The following are excerpts from the new book, Secrets of Singapore Property Gurus, which features the rich experiences of the above 'gurus'. The author's interview with Getty Goh, Director of Ascendant Assets, threw up the following insights:


Reflections at Keppel Bay - Photo by Leong Chan Teik

BASED ON THE research my company has done, we found that buyers will have a higher chance of getting value-for-money deals by buying resale properties. It is actually quite intuitive. After all, developers are in the business of selling properties for profits. With many of them having ample financial reserves, how cheaply do you think they will sell their new units for?

Resale properties on the other hand are bought from other owners, who can be selling for a variety of reasons. While some of the homeowners may be savvy investors, there will definitely be others who need to dispose their property urgently and are prepared to sell their unit at a discount.

It is possible to get a good deal on a resale property

I have personally come across numerous value-for-money deals. Let me share one such deal that my company helped a client secure. In late 2009, I was helping a client find an investment property.

As he did not want to over-stretch himself, the investment budget was set at $700,000. After several weeks of searching, we eventually found a suitable unit that was going for $650,000.

Based on my company’s research, we knew that it was a good deal as the asking price of similar sized units in the same development was about $100,000 more. In addition, we found out that the seller was parting with his property for a loss of more the $50,000. All these were indications of a value-for-money unit and we were confident that my client would have easily made a tidy profit had he decided to flip the unit.

Getty Goh, director of Ascendant Assets.

We later found out that the owners were willing to let the unit go at a discount because they were going through a divorce and wanted to quickly divide the assets. From this experience, it reaffirmed my belief that there are plenty of good resale deals. It is just a matter of how diligent we are in our search to find them.

The benefits of buying directly from the developer

That said, I am not implying that buyers should totally avoid new sales as there are advantages to buying properties direct from developers.

Firstly, when someone buys a property directly from developers, they will be entitled to a one year Defects Liability Period (DLP) that starts when the development receives its Temporary Occupancy Permit (TOP). During the DLP, any defects found will be rectified by the developer. Resale units do not have such liability periods and buyers will have to rectify any defects at their own expense.

Another advantage in new sale purchases is that buyers generally are able to choose the unit they want. However this is dependent on how buoyant the property market is at that point in time. Nonetheless, under normal market conditions, buyers are able to select the units they desire.

Lastly, payment schemes for new and resale purchases are different. New sale buyers can opt for a progressive payment method, while resale buyers will have to start serving their mortgage based on the full loan amount after the sale is completed. While there are pros and cons for new and resale properties, I feel that resale properties will be a better bet for those who are looking for value-for-money deals.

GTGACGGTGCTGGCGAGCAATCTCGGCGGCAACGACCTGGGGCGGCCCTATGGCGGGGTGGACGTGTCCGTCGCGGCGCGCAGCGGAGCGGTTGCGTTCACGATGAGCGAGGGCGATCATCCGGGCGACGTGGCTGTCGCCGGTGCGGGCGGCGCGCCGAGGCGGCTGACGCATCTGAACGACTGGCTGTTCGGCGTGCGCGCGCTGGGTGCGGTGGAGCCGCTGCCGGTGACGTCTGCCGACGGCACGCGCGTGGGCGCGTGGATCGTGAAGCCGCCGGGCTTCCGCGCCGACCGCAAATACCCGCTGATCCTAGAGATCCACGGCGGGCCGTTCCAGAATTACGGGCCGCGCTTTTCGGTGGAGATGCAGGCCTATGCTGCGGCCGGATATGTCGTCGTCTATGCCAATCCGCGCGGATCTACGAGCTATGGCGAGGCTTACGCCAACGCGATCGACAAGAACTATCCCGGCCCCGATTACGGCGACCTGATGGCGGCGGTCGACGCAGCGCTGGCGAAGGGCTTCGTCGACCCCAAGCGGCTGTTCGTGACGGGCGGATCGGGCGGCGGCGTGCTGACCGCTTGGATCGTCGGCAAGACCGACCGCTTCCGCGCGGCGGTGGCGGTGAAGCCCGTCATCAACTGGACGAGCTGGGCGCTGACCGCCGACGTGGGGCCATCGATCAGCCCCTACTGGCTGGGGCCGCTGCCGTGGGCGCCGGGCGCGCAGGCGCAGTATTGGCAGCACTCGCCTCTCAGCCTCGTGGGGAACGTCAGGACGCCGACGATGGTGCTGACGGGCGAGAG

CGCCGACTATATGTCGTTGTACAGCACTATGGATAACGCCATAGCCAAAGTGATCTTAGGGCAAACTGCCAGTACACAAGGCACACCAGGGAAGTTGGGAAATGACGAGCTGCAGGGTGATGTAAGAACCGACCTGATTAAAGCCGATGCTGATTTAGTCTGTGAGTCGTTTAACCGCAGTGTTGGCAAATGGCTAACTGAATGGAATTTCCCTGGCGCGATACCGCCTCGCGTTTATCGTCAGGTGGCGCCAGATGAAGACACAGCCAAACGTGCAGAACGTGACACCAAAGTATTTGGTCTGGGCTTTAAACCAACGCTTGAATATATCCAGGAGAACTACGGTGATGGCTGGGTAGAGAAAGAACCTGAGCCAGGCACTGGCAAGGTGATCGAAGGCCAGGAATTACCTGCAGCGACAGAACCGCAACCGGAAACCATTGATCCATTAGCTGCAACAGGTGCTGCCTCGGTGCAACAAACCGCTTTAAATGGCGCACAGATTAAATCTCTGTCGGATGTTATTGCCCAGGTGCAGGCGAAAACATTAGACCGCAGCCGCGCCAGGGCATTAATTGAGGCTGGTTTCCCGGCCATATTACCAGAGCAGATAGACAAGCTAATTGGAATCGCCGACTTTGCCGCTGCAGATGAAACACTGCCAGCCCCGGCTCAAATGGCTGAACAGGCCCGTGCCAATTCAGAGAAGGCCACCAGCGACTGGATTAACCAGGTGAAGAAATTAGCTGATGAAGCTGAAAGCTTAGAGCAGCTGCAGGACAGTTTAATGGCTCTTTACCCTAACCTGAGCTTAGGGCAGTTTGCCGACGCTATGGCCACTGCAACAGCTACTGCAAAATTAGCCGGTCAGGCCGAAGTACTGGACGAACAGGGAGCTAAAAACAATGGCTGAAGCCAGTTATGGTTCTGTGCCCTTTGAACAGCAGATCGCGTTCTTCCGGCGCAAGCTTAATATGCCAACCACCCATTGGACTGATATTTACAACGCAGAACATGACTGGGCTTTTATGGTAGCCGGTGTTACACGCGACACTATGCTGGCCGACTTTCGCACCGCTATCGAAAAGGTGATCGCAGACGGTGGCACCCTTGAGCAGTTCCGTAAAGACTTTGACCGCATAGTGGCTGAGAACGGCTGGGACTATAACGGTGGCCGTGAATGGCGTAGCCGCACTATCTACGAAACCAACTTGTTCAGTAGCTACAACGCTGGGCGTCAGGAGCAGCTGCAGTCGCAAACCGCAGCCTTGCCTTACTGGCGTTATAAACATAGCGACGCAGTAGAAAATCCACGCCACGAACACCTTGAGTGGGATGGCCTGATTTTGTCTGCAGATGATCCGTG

In Secrets of Singapore Property Gurus, Getty also shares:

* Two key trends that will drive the property market

* Is property investment a good idea in today’s market?

* Is there a right way to structure a property deal?

* Do residential or non-residential properties make better investments?

* How interest rates affect property prices

* Are leasehold or freehold properties better investments?

* His personal investment philosophy

* His thoughts on finding good investment opportunities

To get your copy (at S$28.00 only), pay through PayPal (button below) and we will send it to you by ordinary mail free of charge (only for Singapore addresses) and absorb the Paypal transaction fee.

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#3 S8 2012-06-26 17:23
I got my property from a distressed sale, at about $100,000 cheaper than otherwise. After this experience, I know what Getty is saying -- and if the market goes into a slump, I am gonna go hunting for resale. Any one desperate to sell, call me, hor?
#2 MacGyver 2012-06-26 04:16
I guess Getty is coming from a perspective that you intend to buy the old properties with a primary intention to stay or rent. If the price is good, then the investor may consider to flip the unit.

There is nothing magic about buying second-hand properties. The reason for its cheaper price, is that there are too many variable factors to consider in the pricing of the property. Some got it right, others got it wrong.

But when you buy a new property, the developers have narrowed down these variable factors and you are probably only considering the location, the interest rate, the monthly instalments etc.

The good thing about new property which Getty did not mention, is that you only pay a small amount (1-5%) for the initial downpayment.

You have a period of 20-30 months to attempt to sell the apartment for a profit. If you are successful, your returns may well be in excess of 100% (Remember your capital is only 1-5%)

You cannot do that with old properties.
#1 Investor 2011-06-04 04:06
Beware old properties -- too many things need to be fixed. When pipes leak, it's a nightmare, especially when they they are hidden behind false ceilings, or hard to access places. Old props are ok when you want to renovate them completely or substantially.

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